President Obama, in last week's State of the Union address, cited community colleges as a principal antidote for high unemployment. The idea is to quickly match the supply of trained workers with the demand of emerging industries. There are many commendable examples of this phenomenon in Texas, as reported here from time to time.
It is striking, however, to reflect upon what has happened to vocational education in the last few decades, particularly at the high school level. Technical schools used to be big, especially in urban areas.
Marc Tucker is president of the National Center on Education and the Economy. His research has focused on the policies and practices of the countries with the best education systems. Here is his blog in Education Week that paints a grim picture. Other nations have done a much better job of beefing up vocational training, he believes.
This could have disastrous implications for the middle class. The author cites a piece by Francis Fukuyama on how the middle class is essential for the survival of democracy, as observed initially by Aristotle in ancient times. If this is correct, it's about more than jobs.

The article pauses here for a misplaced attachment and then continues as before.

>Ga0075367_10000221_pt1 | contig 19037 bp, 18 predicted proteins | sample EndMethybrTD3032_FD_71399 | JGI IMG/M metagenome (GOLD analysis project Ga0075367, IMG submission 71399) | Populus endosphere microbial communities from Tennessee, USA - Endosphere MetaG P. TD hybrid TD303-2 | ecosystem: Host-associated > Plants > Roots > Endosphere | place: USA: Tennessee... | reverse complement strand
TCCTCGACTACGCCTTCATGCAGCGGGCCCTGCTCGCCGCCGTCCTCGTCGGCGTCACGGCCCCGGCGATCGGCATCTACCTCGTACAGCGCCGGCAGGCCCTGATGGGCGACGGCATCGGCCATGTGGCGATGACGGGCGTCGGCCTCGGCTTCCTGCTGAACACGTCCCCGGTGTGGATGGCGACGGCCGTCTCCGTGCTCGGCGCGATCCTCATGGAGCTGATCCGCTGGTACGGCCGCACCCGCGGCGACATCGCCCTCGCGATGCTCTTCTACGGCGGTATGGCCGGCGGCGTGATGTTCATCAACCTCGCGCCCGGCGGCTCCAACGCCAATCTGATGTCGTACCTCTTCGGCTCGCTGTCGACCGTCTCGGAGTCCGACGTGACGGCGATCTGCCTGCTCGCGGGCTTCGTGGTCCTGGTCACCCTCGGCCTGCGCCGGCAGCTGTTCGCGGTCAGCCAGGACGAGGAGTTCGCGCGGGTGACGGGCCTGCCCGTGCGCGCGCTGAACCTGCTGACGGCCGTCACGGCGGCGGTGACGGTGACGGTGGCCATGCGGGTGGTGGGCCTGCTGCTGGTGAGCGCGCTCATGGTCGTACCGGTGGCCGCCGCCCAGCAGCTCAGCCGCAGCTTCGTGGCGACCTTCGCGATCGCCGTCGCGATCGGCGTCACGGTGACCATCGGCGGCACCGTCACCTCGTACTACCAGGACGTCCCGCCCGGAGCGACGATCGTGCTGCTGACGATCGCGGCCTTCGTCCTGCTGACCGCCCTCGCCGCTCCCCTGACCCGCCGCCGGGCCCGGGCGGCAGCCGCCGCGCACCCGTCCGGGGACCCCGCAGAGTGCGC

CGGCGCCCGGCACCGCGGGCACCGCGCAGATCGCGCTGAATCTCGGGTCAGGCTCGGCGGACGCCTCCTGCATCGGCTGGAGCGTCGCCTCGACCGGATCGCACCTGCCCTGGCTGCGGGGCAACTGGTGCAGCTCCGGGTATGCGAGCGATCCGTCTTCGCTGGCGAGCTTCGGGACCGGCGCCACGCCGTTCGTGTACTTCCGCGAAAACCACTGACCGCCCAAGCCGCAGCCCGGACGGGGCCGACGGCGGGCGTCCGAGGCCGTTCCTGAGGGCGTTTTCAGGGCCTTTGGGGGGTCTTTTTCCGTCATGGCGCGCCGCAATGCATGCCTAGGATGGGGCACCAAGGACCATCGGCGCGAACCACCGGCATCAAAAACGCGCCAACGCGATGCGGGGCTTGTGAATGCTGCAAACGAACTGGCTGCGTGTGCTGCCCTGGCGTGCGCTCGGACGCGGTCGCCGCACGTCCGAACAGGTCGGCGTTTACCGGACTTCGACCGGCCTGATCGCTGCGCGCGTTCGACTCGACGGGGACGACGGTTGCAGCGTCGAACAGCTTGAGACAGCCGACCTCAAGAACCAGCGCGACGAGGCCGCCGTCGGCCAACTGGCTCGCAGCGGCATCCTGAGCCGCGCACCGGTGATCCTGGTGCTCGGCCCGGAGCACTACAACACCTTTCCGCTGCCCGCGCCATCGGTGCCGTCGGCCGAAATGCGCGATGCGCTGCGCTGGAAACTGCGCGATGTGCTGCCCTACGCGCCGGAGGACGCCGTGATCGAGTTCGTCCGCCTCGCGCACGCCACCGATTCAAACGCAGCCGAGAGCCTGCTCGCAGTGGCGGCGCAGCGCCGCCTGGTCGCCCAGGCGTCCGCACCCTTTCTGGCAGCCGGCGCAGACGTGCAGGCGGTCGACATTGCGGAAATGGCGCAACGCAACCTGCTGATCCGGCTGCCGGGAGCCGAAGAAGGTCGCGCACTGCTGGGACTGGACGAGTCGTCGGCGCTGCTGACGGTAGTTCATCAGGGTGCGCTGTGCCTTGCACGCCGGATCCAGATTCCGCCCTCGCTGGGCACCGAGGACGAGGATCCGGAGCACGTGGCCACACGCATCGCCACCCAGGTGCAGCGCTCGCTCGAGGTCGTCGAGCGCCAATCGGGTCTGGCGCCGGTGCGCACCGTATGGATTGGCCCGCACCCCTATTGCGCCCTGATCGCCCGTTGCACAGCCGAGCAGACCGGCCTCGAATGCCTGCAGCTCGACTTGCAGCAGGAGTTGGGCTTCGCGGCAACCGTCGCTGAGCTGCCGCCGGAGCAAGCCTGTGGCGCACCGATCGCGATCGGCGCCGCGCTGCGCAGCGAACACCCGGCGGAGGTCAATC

The decline of vocational education at the high school level may mean that community and technical colleges are the only realistic hope.
Now here's a tough question: If we examine the abilities and interests of students who need developmental instruction, are they better suited for the sort of vocational training in which these skills are (presumably) less important? For-profit academies are currently engaged in this effort, and many seem to be doing quite well. They advertise that students don't need all those pesky English and math courses, not to mention history and government. Whether their students are gainfully employed eventually is another question, of course.
It is almost sacrilegious among community college leaders to suggest overt "tracking" of students, but we also recollect old high school friends and acquaintances who had good careers without college degrees. The obvious challenge is finding such jobs in today's economy. Many also fear that students who pursue a strictly vocational path might come disproportionately from the African-American and Hispanic populations, inadvertently raising the spectre of a caste system.
The article linked above is a good place to start the conversation.